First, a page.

This week I participated in four Thanksgiving observances. While I was honored to speak at two, the one that touched me most deeply was a lunch in honor of and for “the homeless.”
The meal was sponsored by the Ministerial Association, and although it was the 17th year they’ve done this, it was my first. I’ve volunteered at the Salvation Army’s Thanksgiving dinner in the past, but this was different. There, the volunteers served food to the guests. Here, the food was served by a cadre of high school student volunteers, and we clergy were seated with the guests.
The food was excellent, a complete Thanksgiving feast (with the odd addition of goldfish crackers at each place setting). And the conversation was fascinating. The men at my table talked about the lack of housing in Sarasota, how hard it is to get your Social Security checks when you don’t have a mailing address, and the abundance of free food in the community. “You’ll never go hungry in Sarasota,” said one, “but you’ll have one hell of a time finding someplace to live.”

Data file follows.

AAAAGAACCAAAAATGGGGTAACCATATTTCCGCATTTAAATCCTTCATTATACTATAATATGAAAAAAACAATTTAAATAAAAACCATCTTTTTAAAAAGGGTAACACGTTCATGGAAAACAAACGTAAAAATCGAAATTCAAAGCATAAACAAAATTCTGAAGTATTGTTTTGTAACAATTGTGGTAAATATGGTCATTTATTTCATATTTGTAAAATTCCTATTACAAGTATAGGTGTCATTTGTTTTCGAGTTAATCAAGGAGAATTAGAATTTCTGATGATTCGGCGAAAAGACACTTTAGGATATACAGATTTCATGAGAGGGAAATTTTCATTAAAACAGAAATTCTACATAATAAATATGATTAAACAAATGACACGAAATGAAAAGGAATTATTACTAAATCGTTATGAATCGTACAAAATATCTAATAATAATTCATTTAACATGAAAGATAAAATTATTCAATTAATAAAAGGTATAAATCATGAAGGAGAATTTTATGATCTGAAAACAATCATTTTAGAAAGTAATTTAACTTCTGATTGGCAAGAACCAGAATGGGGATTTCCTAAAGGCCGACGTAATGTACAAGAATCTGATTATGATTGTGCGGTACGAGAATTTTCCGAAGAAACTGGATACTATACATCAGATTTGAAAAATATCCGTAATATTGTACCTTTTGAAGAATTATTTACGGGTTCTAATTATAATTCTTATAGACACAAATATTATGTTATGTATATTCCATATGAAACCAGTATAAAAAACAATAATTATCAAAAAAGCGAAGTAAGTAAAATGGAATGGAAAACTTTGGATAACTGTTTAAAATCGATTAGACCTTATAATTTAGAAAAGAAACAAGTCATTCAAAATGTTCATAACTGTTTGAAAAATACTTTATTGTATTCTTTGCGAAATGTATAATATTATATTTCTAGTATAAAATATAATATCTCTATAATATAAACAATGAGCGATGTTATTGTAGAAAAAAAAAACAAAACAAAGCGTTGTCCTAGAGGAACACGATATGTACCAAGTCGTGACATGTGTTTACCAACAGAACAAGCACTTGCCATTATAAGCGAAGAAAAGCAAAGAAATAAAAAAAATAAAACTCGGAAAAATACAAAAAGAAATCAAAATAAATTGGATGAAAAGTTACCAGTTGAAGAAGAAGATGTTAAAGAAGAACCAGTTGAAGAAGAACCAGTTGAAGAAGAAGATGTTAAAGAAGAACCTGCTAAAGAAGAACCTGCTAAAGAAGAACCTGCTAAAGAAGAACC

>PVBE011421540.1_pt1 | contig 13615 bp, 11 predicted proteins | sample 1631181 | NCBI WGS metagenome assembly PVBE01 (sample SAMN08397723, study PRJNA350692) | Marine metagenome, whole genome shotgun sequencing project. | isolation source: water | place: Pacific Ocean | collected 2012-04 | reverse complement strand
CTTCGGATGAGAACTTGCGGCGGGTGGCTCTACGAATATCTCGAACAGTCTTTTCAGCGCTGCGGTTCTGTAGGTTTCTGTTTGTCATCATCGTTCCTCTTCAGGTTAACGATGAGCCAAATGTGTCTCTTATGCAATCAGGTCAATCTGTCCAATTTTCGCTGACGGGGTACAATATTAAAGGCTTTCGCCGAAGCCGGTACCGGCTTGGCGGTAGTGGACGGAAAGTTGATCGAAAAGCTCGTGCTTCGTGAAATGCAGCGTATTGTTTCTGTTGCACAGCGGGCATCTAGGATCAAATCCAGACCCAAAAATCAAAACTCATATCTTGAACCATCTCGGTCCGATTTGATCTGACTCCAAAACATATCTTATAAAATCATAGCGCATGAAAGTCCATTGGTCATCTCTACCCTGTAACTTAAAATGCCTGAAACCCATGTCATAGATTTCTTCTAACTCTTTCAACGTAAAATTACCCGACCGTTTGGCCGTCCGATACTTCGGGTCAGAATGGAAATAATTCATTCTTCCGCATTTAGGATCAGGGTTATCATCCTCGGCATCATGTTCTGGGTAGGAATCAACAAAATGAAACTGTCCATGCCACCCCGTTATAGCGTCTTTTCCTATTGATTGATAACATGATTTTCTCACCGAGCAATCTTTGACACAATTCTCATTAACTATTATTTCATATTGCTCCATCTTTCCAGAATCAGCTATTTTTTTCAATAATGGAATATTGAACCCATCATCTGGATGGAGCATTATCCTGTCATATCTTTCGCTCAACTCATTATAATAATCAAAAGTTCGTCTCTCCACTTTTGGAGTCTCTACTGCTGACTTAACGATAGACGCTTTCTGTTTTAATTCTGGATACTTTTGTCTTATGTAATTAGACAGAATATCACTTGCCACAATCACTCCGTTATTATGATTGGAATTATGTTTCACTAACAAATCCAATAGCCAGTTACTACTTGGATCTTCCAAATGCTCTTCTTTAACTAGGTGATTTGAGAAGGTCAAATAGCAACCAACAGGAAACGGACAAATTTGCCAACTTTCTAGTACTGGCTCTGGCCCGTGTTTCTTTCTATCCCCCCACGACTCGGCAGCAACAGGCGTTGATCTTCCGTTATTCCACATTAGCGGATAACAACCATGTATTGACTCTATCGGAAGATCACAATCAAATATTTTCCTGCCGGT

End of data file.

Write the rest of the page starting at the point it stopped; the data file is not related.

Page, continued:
The homeless. The phrase rolls off our tongues. But if we pigeon-hole people that easily, they cease to be people. They’re just a category.
For me, “the homeless” became Anthony, David, Rick and Robert, and briefly Brenda and Darryl, who came late, ate, and left early. Nearly everyone was carrying a backpack; one woman at the next table had a bedroll with her.
I realized that this was a world as foreign to me as any distant country, and just like anywhere else, populated by people who aren’t much different from me. We all want to be treated with respect and kindness, we all have things we value and things we wish for. When we went around the table and said what we’re grateful for this Thanksgiving, we all said the same things: Family, friends, a caring community, love.
This year, may those of us who have a home strive to help our community figure out how to house those who don’t. People like David, who said homelessness is OK except for sleeping in the grass; at age 68, he said, it’s getting harder. Unlike our ancestor Jacob, who slept with a rock as a pillow and woke to say “God was in this place and I did not know it,” David doesn’t perceive God to be with him when he sleeps. Let’s change that.